The Right Way To Do New Year's Resolutions
Focused, Simple, Aggressive, Actionable and Frequent
I’ve generally not been a fan of New Year’s Resolutions. Most people don’t keep them. There are a few reasons for that– they weren’t serious about their goals in the first place, or they relied too heavily on “new goal motivation.” But as for the goals themselves, a lot of people set too many resolutions and then don’t make them specific or actionable enough.
In the last few years though, I’ve gotten into resolutions. It turns out there’s a way to make them work.
So, here’s how to do it: focused, simple, aggressive, actionable, and frequent.
Focused: You’re going to have one resolution. That’s right, only one. For now.
Simple: That resolution should be phrased as a simple goal– lose twenty pounds, save up five thousand dollars, finish your art project. Mine is to get this blog to ten thousand (unpaid) subscribers.
Aggressive: Your resolution has a deadline: three months. That means April 1st. Go back to the last check and double check that it’s something you could realistically achieve in three months if you work hard. It should be aggressive but achievable with hard work; you may need to adjust it a bit. Most people don’t have enough urgency because they give themselves a full year to complete their resolutions. That’s too long.
I’m honestly a little unsure whether ten thousand subscribers in three months is realistic, but I think it might be doable with enough high-profile guest posts. We’ll see.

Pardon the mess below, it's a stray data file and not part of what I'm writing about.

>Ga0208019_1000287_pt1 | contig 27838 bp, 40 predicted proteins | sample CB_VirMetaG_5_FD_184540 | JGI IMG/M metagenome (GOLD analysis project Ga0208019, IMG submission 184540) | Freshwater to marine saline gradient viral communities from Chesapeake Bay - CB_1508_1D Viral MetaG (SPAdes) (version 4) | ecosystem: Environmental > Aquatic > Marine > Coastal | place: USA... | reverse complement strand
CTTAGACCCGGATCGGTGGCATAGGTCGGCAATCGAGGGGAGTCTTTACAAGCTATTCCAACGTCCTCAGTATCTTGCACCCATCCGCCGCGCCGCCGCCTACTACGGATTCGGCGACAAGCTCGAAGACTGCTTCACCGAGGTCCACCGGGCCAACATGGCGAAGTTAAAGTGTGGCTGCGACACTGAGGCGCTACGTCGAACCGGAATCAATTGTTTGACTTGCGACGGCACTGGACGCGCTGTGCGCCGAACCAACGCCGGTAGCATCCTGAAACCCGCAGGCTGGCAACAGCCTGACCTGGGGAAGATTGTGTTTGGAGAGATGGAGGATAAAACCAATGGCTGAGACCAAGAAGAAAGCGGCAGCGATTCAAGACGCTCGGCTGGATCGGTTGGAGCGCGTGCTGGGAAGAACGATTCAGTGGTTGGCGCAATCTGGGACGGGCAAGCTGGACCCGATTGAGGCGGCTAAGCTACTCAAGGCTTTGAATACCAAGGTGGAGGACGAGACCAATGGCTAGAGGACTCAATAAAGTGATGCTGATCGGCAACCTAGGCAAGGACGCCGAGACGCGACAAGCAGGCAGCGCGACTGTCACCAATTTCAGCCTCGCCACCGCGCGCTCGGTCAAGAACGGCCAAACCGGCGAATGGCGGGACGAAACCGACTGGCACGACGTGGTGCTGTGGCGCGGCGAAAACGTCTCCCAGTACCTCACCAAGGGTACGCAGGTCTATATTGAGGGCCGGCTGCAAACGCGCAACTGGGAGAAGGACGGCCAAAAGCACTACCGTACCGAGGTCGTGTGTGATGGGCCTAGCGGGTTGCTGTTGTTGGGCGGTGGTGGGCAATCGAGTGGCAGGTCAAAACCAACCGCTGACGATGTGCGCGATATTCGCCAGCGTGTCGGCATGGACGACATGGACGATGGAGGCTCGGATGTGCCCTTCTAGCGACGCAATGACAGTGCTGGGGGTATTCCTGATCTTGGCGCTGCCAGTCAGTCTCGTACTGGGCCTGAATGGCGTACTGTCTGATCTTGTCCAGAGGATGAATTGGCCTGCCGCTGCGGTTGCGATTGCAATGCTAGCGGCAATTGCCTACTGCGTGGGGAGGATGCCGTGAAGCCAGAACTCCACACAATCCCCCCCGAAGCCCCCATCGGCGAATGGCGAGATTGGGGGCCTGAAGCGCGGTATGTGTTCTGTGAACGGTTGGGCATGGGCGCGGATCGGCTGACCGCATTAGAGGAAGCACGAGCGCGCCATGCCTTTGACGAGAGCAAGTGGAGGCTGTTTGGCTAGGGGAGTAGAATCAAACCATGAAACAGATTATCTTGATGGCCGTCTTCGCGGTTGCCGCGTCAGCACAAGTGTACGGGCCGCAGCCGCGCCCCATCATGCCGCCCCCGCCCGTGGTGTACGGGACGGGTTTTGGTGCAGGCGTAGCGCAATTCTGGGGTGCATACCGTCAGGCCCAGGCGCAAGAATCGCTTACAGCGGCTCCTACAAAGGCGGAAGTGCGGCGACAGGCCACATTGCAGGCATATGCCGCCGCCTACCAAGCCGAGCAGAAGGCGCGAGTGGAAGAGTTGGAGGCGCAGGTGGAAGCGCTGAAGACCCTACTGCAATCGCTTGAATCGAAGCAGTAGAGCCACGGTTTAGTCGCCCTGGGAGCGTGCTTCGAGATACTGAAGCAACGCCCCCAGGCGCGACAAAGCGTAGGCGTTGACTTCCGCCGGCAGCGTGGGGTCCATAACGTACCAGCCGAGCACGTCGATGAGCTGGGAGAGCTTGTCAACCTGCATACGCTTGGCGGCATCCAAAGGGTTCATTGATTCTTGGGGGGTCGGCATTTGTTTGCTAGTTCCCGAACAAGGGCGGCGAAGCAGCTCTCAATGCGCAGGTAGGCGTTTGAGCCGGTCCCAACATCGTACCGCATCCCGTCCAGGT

Actionable: You’ve got one goal, now you need to translate it into actions. This has two subcomponents.
First, big daily tasks. Each day, you have one to three big task to complete to move you closer to your goal. How many depends on how much time you’re putting into this goal– if this is something you’re doing on the side like weight loss it’ll usually be just one task, but might occasionally be two like working out and meal prepping. If it’s something you work full-time at like building a business, two or three a day should be the norm. When in doubt, err on the side of having fewer daily tasks but making them big and high-impact.
My daily task for today is writing this article. It’s New Year’s Eve so just one big task for today is good.
Second subcomponent: habits. Come up with small daily habits that support your goal. You don’t necessarily need to think of all of them up front– it takes about a month to build a habit, and you’ve got three months, so you can add new ones as you go along, at least up to the 60 day mark. In fact it’s better to space them out and not be working on more than a couple at a time.
The habits I’m working on to begin with are sitting at my desk by 10 AM (I have a tendency to lay on the couch playing with my phone for too long in the mornings) and inbox zero– clear out all my inboxes every day by either answering emails, deleting them or flagging and archiving them, as needed. I’m sure I’ll add another one in a few weeks.
Frequent: Like I said, the three month deadline gives you urgency. It also means you’re not actually doing New Year’s resolutions anymore; from now on you’re doing quarterly resolutions. One every three months. Finish this one, then pick a new one for Q2.
Simple, aggressive goals, pursued with focus, discipline, and a clear and actionable plan. Get them done fast, one at a time, then on to the next one.
It’s going well so far– I got this article done in a half hour and now I get to enjoy my New Year’s Eve.
Happy New Year. Happy New You.
P.S. In the spirit of starting right away– if your goal also involves building a blog and you haven’t started one yet, do that right now by clicking the button below. It takes like ten minutes to set up. I know you probably won’t have time to write an article today, but that’s alright– just get the ball rolling.